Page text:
• Batgirl #7 is taking the series into the realm of a comfortable, enjoyable Batbook, like the old, Nightwing, Robin, and Red Robin books pre-reboot.  Her newest antagonist, a dapper man in a tuxedo (no shoes for some reason) and a demon mask named Grotesque, is actually quite intriguing and fun to watch in tete-a-tete with our heroine.  Thus the superhero side of the plot is well done, but conversely, as I have said many times before, writer Gail Simone is an artist at characterizing Barbara also as a woman and not just a superheroine.  After the catastrophic events of 1988’s The Killing Joke her world was turned upside down and emotional scars run deep to the core of her psyche.  Not even Superman could shrug off the shit she has been through, and nor can she.  But stoically she deals with it, issue by issue with a stiff upper lip and an indomitable spirit.  This issue yet again makes her look her past dead in the eyes, with the anticipation on our part to see how she rallies to overcome it . . .
  • Grifter #7 was pretty good.  As advertised at the end of the last issue, this one was a showdown with the character of Midnighter from Stormwatch. Unlike his exchange with Green Arrow several issues ago, this one with Midnighter was unprovoked on the former’s part and bothered me a little bit.  Maybe I am tipping my hand here, but I think that owing to several things, my love of an underdog, my unfamiliarity with Stormwatch and more specifically the character of Midnighter, coupled with the aforementioned unwarranted aggression, I was a little disappointed that Cole didn’t do a better job putting that sociopathic jerk in his proper place and give him a lesson in manners.  Alas, that doesn’t happen, but Grifter does make a good showing, and achieves his ends.  Sorry that was a bit of spoiler, wasn’t it?  Well at least I didn’t say what those ends were.  THAT is the true draw of the issue.  On a side note, I predicted that the Black Curate from last month’s issue would be someone else.  I was incorrect.  However, that person who I though would appear under the guise of the Black Curate, enters stage right under his own steam and will be further appearing in this month and April’s issues of Superman!!!  That is reason two to read this issue.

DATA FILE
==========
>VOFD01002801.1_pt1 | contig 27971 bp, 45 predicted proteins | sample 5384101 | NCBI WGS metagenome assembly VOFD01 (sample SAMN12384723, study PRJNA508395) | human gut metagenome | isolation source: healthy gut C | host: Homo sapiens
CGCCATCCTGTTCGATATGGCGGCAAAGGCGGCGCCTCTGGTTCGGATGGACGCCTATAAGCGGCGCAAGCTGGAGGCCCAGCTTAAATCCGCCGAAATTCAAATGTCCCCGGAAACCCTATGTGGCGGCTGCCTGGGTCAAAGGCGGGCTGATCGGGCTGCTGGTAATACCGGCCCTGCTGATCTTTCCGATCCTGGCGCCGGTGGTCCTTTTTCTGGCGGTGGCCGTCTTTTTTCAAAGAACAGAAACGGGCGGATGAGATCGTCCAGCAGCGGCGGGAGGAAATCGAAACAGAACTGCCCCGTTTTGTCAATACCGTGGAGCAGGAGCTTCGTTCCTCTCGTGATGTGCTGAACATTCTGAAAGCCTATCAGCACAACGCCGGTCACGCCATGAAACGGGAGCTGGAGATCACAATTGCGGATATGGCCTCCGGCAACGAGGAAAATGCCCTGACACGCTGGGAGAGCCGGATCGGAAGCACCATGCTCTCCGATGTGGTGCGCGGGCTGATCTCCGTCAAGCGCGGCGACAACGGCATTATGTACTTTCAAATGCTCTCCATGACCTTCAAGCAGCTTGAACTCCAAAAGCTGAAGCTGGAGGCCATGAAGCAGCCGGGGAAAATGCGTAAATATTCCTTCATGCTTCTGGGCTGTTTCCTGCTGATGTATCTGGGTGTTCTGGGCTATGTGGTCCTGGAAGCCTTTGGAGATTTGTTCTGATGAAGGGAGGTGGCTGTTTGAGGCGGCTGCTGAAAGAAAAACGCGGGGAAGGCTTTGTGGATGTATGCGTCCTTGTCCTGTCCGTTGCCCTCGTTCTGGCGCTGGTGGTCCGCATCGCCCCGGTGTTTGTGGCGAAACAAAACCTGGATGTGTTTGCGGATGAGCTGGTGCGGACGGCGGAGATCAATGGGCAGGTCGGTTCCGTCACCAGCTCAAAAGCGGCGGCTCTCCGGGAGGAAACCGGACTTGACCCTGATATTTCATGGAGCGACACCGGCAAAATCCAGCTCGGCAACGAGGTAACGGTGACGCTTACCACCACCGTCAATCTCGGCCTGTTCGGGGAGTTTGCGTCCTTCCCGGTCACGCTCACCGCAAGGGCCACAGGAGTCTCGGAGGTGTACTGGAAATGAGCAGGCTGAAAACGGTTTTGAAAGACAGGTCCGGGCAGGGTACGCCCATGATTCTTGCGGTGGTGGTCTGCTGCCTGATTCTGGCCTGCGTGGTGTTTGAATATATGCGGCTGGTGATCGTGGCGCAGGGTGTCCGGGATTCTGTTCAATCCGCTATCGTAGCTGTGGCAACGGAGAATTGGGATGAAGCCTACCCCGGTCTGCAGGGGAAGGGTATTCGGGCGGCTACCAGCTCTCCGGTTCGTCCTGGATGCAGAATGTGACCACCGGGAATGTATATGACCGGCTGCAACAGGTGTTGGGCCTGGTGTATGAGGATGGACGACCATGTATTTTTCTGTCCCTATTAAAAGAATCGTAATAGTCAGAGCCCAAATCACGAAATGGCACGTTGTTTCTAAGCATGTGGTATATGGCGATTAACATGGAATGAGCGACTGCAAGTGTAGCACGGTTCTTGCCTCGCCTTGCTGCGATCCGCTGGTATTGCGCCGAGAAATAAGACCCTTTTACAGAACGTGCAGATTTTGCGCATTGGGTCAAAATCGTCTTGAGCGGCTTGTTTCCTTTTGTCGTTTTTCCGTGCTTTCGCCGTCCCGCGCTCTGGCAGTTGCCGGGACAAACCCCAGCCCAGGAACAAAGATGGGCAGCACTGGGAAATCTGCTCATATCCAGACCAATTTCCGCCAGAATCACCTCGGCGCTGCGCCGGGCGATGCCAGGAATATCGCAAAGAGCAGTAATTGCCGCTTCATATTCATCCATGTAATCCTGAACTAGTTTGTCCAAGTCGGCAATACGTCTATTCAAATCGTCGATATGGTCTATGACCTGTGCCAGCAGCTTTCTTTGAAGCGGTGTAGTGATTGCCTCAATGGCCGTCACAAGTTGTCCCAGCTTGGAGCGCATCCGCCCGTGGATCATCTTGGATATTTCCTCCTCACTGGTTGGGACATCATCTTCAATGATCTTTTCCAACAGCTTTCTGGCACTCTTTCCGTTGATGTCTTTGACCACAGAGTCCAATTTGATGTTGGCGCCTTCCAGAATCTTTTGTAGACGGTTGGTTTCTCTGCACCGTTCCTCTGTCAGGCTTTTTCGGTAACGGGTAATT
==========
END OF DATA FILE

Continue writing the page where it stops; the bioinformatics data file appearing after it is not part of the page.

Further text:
• Demon Knights #7 ends the siege of Little Spring.  That’s about all I can say about it.  The plot was very linear and everything that happened up until now was the setting up of dominoes.  From the first page to the last, its all about watching the dominoes fall where they may.  I liked it a lot.  However, its a case of next issue the dominoes will be set up again.
  • Superboy #7 was the homecoming episode of “Little House on the Prairie.”  Have I mentioned how much I love Superboy?  This issue keeps the awesome train rollin’ down the tracks.  Superboy, after an existential experience beating the shit out of the Teen Titans, returns home to N.O.W.H.E.R.E. to get the answers he so craves from those who created him.  He doesn’t get any answers, only more questions.  We, however, get a few answers, as well as a hint at the identity of Mr. Zaniel Templar.  Last but not least, I said last issue that Lobdell took a horribly miswritten casualty of the Reboot, Supergirl, and made me like her again.  In this issue he’s performed a flipping miracle and made me cheer on Wonder Girl (Cassie Sandsmark), a character I have detested for years.  Mr. Scott Lobdell, is there anything you can’t do . . . ?
  • Frankenstein: Agent of S.H.A.D.E #7 was also kind of mechanical.  Last issue had the humanid population, recycled human-like drones that die and are reborn on a 24 hour cycle, rising up against the members of S.H.A.D.E. in SHADE City and asserting their independence, as well as the release of the “Children of Frankenstein” from the microscopic prison called “The Zoo.”  This issue kind of just played that out like the proverbial dominoes in Demon Knights. The end of this issue, on the other hand, portends potential awesomeness next issue.